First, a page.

1. Their framing, their narrative. Our failure.
    “In Sweden, a high-trust society, the state is viewed more as friend than foe. Indeed, it is welcomed as a liberator from traditional, unequal forms of community, including the family, charities and churches.
    Be that as it may; in Sweden this ethos informs society as a whole. Despite its traditional image as a collectivist social democracy, comparative data from the World Values Survey suggests that
    Sweden is the most individualistic society in the world. Individual taxation of spouses has promoted female labour participation; universal daycare makes it possible for all parents – read women – to work; student loans are offered to everyone without means-testing; a strong emphasis on children’s rights have given children a more independent status; the elderly do not depend on the goodwill of children.
    It is precisely this harmony between the Swedish model and the principles of the market – that the basic unit of society is the individual and a central purpose of policy should be to invest in human capital and maximize individual autonomy – that is key to the vitality of the country’s economy. ”

  2. More of the same, struggle over terms and prejudices. The government borrows (trillions) and pays people not to work. Some element (industrialists) insist that this payment is non-productive even as their own enterprises are absolutely dependent upon the same sorts of subsidies.

    Without debt-subsidies there are NO industries which cannot exist without them. Go ahead, prove me wrong, you cannot.

    The bottom is mis-characterization by industrialists who seek to keep all credit subsidies for themselves. Actually, paying people to not work (within the destructive economy) is MORE productive than (borrowing and) paying people to work (within the same economy). This is never understood due to the endless special pleading, lies, propaganda (and the monopoly over credit) on the part of industrialists and their lackeys, the economists..

    Until we are honest about what it is out enterprises do there will be no understanding of the gigantic mess we have created for ourselves.

    If you don’t mind i will return to contemplating Peak Oil. thanks.

    • The government borrows (trillions) and pays people not to work.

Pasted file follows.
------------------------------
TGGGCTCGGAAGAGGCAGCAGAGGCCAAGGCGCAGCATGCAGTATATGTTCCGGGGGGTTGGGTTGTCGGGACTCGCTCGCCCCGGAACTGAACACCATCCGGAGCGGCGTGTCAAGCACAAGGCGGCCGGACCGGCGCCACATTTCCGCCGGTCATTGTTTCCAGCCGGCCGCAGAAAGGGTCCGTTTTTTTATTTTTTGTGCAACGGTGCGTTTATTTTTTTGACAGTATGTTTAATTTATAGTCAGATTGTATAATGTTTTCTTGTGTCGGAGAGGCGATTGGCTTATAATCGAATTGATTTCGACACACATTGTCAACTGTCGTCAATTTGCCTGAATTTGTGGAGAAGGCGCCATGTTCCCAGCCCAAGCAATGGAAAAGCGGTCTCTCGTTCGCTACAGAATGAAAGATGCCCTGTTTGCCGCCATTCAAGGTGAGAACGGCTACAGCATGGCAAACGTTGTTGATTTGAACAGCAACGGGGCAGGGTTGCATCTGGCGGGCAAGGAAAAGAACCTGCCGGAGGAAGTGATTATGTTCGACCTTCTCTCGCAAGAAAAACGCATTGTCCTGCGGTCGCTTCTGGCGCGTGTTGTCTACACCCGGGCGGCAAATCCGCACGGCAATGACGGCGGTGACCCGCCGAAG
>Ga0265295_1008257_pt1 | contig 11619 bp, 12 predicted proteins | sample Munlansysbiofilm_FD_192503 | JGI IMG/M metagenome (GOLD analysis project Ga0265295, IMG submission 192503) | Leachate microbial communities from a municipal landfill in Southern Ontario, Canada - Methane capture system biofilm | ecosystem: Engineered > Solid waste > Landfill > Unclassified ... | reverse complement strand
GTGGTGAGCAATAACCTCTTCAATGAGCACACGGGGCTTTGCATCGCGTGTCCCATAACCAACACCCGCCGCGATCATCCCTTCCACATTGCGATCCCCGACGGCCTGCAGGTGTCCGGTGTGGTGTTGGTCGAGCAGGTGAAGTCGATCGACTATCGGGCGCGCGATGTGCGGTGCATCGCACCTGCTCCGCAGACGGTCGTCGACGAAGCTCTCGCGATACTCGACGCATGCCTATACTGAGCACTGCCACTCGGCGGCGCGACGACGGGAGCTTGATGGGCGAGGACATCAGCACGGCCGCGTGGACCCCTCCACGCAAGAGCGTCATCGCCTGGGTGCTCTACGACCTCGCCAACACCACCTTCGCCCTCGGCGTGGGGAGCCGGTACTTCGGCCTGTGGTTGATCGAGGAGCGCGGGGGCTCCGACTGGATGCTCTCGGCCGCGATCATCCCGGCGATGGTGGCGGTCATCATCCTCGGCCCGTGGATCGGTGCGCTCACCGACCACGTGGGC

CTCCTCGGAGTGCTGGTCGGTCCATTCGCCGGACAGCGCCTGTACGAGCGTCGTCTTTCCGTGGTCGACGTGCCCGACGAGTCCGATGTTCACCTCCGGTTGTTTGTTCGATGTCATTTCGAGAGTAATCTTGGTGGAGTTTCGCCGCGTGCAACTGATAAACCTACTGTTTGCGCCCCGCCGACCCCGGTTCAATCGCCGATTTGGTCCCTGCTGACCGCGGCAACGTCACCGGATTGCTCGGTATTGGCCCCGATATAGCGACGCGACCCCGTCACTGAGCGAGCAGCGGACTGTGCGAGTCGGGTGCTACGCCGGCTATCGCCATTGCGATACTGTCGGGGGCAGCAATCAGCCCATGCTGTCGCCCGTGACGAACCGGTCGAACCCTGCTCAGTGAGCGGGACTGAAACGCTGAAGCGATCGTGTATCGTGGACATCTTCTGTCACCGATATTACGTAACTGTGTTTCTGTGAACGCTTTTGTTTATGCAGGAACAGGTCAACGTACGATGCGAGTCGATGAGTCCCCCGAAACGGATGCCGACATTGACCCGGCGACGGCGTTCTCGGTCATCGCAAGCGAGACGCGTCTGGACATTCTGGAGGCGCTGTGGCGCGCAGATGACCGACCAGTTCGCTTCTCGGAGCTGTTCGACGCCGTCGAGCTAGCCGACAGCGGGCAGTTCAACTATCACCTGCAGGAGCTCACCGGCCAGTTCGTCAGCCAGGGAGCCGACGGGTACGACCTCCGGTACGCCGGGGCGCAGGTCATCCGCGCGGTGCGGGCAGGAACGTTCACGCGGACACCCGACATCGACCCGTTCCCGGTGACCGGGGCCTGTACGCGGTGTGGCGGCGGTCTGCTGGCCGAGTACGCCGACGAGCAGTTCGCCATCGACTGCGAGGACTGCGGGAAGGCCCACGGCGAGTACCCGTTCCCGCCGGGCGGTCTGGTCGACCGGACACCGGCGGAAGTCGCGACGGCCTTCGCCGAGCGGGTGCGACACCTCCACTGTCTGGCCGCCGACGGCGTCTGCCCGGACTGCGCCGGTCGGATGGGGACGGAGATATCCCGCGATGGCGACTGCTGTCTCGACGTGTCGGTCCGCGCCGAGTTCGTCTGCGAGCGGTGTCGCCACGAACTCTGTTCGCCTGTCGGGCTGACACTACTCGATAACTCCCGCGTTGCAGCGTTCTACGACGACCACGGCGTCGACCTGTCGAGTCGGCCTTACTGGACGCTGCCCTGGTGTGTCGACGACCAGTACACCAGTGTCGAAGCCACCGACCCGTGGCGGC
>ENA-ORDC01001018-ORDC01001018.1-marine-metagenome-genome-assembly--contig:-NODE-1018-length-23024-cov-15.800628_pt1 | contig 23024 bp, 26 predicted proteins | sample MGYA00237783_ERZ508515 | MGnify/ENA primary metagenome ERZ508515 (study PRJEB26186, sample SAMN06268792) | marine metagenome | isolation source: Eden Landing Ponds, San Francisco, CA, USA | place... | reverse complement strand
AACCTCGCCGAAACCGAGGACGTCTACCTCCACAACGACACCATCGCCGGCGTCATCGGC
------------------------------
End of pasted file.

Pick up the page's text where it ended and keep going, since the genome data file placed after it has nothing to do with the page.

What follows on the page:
Pays what people not to work? if you mean individuals, that’s just plain silly. No one wants to be on welfare or U/E. And it pays super crappy.

  3. “But if that’s the problem, then what is the solution? Especially in an age with stagnating incomes and declining share of labor?” The whole problem with productivity is that it has a denominator. Instead of increased production or increased leisure time, we get decreased employment. The productivity gains all go to the top 20%, with more than half going to the top 1%.

    Two solutions, which seem politically impossible these days: Rebuild and re-empower the labor unions.

    Shorten the work-week and increase the minimum hourly wage (perhaps through EITC): Say 20 hours/week and $20/hour wage. Overtime would be allowed but pricy: $60/hour paid fully by the employer. This would lead to more demand for goods, which would further produce employment. (I’m not sure about the inflation issue, but tax policy or Fed policy could probably deal with that.)

    “If you don’t mind i will return to contemplating Peak Oil. thanks.”

    Peak Oil and climate change are two other things to ponder and get depressed over.

  4. Pingback: Social Programs vs. Social Charity | liamcmalloy

  5. Mike, Here’s my reductive gloss of larger point: need-based welfare checks make people feel bad so it’s better if the desired final distribution is achieved by the (suitably rigged) market + universal benefits. Fair?

    • Freddie says:

      Is your concern primarily emotional/aesthetic, then? I don’t mean to misrepresent you. This sounds as if you’re saying that the goal should be to gussy up the social safety net in a way that it achieves roughly the same effects as the current regime but is more aesthetically palatable to those receiving benefits. Is that fair?

      I’ll confess: I’ll take the redistribution either way, although redistribution of resources is not and cannot ever be sufficient. But essentially gaming the system so that it seems more palatable to the recipients strikes me as not exactly recognizing the equal dignity and savvy of those recipients. Although, you know. Cart, horse.

  6. yorksranter says:

    Instead, he said he would rather give up the earned-income credit the family now receives and start paying for school lunches for his children.

    Well, everyone would like a raise (enough of which would take him out of the EITC bracket and out of free school meals, I presume). Otherwise, he’s just not well. Wilkinson is a libertarian, is he not? Be great to know what the guy said.

  7. Linda Lyons-Bailey says:

    Well, I’m already going to be poor for the rest of my life anyway, so why don’t people like me just do the better off a favor and starve? We’re just worthless human flotsam anyway.